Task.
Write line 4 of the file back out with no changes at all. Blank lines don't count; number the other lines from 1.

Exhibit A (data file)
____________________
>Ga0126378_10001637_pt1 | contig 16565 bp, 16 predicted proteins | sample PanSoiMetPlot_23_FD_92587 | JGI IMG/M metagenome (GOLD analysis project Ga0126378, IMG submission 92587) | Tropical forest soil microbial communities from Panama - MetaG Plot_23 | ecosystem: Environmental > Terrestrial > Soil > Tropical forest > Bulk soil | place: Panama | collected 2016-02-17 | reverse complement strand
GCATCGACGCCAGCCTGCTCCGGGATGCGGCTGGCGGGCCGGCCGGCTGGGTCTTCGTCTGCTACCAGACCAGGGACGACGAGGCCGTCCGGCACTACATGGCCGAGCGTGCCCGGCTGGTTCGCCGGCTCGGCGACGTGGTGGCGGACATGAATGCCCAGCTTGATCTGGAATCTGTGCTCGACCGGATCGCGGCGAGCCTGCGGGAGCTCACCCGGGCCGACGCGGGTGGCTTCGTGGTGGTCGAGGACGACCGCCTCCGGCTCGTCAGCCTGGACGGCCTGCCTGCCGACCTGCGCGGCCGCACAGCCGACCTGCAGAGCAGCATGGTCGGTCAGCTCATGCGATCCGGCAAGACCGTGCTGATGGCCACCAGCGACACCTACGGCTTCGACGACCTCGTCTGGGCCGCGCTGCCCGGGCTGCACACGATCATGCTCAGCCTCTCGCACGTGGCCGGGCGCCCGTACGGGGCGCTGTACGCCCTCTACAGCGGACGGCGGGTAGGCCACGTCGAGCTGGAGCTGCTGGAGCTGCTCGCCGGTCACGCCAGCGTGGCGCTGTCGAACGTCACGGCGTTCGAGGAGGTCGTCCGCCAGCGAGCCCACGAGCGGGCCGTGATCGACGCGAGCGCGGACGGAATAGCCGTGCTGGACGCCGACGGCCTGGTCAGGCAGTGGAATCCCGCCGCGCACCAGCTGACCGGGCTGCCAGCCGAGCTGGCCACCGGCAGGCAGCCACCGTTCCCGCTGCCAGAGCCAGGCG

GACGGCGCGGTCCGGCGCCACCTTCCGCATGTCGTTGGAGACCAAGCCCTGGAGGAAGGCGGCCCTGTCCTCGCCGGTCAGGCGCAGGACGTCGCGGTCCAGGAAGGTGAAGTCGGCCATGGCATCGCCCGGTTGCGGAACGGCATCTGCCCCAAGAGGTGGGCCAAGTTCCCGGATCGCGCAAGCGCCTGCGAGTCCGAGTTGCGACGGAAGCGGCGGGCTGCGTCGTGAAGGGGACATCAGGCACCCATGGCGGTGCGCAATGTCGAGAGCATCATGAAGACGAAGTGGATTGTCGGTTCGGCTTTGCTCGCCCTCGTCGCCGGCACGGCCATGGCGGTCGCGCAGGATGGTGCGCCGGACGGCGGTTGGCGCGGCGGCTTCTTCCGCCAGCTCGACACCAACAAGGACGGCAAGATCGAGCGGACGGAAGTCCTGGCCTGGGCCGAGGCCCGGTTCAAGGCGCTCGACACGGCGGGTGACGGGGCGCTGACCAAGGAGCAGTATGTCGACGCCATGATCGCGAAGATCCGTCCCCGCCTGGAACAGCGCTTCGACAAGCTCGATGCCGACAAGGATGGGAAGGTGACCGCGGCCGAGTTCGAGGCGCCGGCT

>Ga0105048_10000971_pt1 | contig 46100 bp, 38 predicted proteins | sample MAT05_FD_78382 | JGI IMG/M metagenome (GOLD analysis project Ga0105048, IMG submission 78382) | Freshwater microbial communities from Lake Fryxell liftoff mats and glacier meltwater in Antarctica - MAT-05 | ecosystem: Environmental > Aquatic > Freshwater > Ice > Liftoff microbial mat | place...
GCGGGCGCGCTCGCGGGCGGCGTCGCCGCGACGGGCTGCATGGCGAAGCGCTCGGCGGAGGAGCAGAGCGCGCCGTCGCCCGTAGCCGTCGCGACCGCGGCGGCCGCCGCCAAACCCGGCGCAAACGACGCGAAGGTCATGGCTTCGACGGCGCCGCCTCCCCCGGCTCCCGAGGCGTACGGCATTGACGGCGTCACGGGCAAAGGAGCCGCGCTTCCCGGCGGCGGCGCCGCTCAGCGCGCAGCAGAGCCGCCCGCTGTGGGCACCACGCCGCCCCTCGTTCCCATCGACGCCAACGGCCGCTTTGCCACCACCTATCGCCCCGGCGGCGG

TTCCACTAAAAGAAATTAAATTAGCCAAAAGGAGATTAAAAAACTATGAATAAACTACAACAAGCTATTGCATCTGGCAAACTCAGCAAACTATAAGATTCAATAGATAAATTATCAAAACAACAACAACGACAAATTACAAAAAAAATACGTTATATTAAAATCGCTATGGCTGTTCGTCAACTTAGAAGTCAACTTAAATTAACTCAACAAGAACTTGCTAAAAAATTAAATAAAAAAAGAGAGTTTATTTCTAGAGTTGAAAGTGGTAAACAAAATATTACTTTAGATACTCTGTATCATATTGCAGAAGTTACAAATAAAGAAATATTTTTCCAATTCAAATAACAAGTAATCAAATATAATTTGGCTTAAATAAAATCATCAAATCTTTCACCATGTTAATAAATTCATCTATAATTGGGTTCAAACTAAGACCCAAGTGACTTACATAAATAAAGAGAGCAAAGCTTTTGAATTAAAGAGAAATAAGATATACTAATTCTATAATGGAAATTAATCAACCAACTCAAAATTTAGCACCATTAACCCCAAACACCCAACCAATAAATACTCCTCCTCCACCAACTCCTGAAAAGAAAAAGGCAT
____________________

>Ga0105048_10000971_pt1 | contig 46100 bp, 38 predicted proteins | sample MAT05_FD_78382 | JGI IMG/M metagenome (GOLD analysis project Ga0105048, IMG submission 78382) | Freshwater microbial communities from Lake Fryxell liftoff mats and glacier meltwater in Antarctica - MAT-05 | ecosystem: Environmental > Aquatic > Freshwater > Ice > Liftoff microbial mat | place...